India is a home to so many varieties of dals- moong, tuvar, urad, chana, masoor and more. Hands down, dal is one of the top-most comfort foods, whether the Khichdis, soups, sprouted way or the usual way. We Indians cannot survive without a piping-hot bowl of dal along with some steamed rice in our lunch thalis for sure. Apart from the difference in shape, size, colour and taste, these dals carry exclusivity in their preparations all over India. But, nevertheless all these dals have great health benefits and are great in taste too.
Check out the individual benefits and some fabulous recipes with 5 of our favourite dals!
Toor dal is an excellent source of energy for the body in the form of complex carbohydrates. High in dietary fibre, with negligible cholesterol and good quantities of folate and iron toor dal is a healthy meal option especially for pregnant women.
This simple Maharashtrian staple is as delicious as it is simple to prepare. Just serve it along with some steamed rice and this flavorful dal requires no other accompaniment.
When the green skin is removed from moong beans what you get is tiny yellow moong dal grains and this kind of dal does wonders for your skin and hair. A paste of moongdal and milk applied on the skin for a couple of minutes can effectively heal dry skin, prevent acne and get rid of unwanted tans. Moong dal is also a dieter’s best friend because of the low calorie content in it.
This delicious recipe brings together two favourite mithais. Moong dal halwa and gujiya in a brand new baked avatar - this is festive food.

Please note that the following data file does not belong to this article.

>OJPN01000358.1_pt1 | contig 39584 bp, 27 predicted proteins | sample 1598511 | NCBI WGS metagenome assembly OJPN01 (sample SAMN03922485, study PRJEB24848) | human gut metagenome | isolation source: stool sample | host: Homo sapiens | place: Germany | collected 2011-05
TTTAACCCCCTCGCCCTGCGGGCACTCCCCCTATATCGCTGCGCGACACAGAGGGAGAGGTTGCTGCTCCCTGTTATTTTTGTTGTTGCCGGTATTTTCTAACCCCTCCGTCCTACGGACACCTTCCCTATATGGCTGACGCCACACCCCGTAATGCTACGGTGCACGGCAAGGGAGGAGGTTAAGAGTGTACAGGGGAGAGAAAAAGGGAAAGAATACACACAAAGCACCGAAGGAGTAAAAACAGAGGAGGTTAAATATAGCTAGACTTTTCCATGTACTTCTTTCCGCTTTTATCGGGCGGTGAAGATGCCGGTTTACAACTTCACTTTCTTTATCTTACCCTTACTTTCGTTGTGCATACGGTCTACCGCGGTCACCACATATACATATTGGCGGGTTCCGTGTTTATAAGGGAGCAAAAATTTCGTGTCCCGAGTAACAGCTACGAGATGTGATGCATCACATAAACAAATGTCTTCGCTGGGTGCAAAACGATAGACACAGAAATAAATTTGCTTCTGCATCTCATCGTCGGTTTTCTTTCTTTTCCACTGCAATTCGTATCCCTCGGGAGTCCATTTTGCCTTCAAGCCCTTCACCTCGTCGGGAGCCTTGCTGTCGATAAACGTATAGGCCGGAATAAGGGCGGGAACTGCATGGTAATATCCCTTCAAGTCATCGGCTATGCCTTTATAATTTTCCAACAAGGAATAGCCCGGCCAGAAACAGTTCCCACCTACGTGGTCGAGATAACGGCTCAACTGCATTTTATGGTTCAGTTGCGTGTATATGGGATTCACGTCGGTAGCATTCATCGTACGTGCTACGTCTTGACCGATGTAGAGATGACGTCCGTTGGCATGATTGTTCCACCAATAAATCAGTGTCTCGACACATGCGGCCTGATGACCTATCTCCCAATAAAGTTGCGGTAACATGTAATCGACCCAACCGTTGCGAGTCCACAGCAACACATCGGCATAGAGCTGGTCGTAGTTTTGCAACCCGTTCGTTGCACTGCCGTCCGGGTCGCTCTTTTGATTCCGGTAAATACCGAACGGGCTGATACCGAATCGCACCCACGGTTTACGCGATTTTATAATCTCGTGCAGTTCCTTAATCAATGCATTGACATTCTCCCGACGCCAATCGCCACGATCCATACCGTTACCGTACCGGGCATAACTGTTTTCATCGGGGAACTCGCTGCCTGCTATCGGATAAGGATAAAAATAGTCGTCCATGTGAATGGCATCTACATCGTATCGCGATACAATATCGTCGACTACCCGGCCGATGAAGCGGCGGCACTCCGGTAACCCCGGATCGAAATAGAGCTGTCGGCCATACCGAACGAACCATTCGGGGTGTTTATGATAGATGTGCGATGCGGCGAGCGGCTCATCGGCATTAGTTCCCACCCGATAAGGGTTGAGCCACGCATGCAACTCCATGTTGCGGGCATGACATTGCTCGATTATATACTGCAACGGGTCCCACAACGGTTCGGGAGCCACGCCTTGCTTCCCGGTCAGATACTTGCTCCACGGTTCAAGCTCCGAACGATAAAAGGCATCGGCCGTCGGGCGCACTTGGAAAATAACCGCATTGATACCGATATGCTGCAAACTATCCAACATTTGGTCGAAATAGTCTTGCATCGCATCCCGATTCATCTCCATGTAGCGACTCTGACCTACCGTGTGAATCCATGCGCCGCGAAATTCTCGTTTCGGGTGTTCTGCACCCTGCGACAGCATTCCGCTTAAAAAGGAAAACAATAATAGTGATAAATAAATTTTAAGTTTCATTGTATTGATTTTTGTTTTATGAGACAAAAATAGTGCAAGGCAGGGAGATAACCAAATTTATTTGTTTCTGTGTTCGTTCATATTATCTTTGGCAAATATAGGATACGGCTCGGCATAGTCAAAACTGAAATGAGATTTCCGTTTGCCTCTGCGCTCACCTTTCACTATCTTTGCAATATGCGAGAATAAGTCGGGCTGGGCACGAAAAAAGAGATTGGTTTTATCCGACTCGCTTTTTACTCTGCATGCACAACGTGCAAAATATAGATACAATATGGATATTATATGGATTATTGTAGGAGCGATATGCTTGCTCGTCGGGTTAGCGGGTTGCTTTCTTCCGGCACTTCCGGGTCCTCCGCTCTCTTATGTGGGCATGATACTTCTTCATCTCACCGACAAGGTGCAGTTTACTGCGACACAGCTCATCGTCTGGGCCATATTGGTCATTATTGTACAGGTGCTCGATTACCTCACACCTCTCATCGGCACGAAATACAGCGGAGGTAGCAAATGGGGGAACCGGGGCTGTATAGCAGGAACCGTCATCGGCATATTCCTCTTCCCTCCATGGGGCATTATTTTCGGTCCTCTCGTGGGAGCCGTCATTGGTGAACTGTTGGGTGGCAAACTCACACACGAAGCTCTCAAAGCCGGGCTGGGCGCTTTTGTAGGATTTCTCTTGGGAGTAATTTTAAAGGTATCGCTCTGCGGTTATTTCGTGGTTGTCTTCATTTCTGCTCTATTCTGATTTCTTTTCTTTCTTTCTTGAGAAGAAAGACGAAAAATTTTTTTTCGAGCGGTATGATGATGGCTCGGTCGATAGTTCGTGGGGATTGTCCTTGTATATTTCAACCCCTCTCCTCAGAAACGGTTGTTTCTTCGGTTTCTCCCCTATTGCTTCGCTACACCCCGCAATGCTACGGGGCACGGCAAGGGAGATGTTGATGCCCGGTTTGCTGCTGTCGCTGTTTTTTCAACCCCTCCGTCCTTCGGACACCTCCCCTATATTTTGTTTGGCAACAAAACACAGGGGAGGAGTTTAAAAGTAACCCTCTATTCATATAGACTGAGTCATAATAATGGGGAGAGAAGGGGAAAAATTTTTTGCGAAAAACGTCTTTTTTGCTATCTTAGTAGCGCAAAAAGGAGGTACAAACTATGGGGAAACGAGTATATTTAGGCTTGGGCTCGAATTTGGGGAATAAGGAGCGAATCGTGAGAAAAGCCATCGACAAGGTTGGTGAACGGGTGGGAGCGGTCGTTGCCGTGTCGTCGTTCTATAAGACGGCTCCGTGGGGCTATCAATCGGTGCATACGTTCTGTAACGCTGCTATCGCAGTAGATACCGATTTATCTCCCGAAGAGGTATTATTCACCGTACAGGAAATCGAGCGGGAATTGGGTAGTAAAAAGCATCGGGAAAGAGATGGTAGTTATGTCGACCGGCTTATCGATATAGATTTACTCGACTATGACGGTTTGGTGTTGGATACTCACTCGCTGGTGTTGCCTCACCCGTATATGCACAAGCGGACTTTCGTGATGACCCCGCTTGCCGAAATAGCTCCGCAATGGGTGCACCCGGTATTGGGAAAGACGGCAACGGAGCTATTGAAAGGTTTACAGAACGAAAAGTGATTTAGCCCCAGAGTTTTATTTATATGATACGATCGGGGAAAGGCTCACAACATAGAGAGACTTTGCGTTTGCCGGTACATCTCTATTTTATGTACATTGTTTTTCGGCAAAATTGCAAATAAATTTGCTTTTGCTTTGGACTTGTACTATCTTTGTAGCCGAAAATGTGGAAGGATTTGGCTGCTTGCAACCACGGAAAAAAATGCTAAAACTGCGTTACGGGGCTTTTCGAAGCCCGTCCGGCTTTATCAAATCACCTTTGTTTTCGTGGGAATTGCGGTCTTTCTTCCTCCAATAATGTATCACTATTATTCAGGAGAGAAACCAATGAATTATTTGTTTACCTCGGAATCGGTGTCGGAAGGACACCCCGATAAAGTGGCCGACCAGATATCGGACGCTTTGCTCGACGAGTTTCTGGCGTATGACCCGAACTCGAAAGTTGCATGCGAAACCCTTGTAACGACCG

It is one of the richest sources vegan proteins and the high folate content helps keep diabetes at bay and promotes effective digestion. Nothing but young chickpeas that have been split and polished, chana dal is also ground to make besan or gram flour which is a very important ingredient in the Indian kitchen.
This recipe is by Chef Ranveer Brar and we love the fabulous combination of pineapples and chana dal and the Indian flavours of this firang looking dessert.
With and without the skin, split and whole there are more than a couple of ways you can eat this lentil. With a slight sticky texture once cooked, urad dal causes the production of highly valuable short chained fatty acids in the digestive tract which help in the breakdown of food better. This is also the dal that goes into making scrumptious south Indian delights like idlis and dosas.
Whole wheat flour dough stuffed with a cooked spiced urad dal filling and pan fried with a touch of ghee. Can be eaten any time of the day – breakfast, lunch, snack or dinner.
Part of an inexpensive protein rich diet masoor dal or red lentils not just add plenty of gorgeous colour to your plate but loads of nutrition too. High fibre content prevents rise in blood sugar levels and antioxidants in it help build up immunity and prevent certain types of cancer.
Full of flavour from fragrant Indian spices this mixture of masoor dal and mutton mince tastes equally great with rice as it does with any type of bread.
Chef Sanjeev Kapoor is the most celebrated face of Indian cuisine. He is Chef extraordinaire, runs a successful TV Channel FoodFood, hosted Khana Khazana cookery show on television for more than 17 years, author of 150+ best selling cookbooks, restaurateur and winner of several culinary awards. He is living his dream of making Indian cuisine the number one in the world and empowering women through power of cooking to become self sufficient. His recipe portal www.sanjeevkapoor.com is a complete cookery manual with a compendium of more than 10,000 tried & tested recipes, videos, articles, tips & trivia and a wealth of information on the art and craft of cooking in both English and Hindi.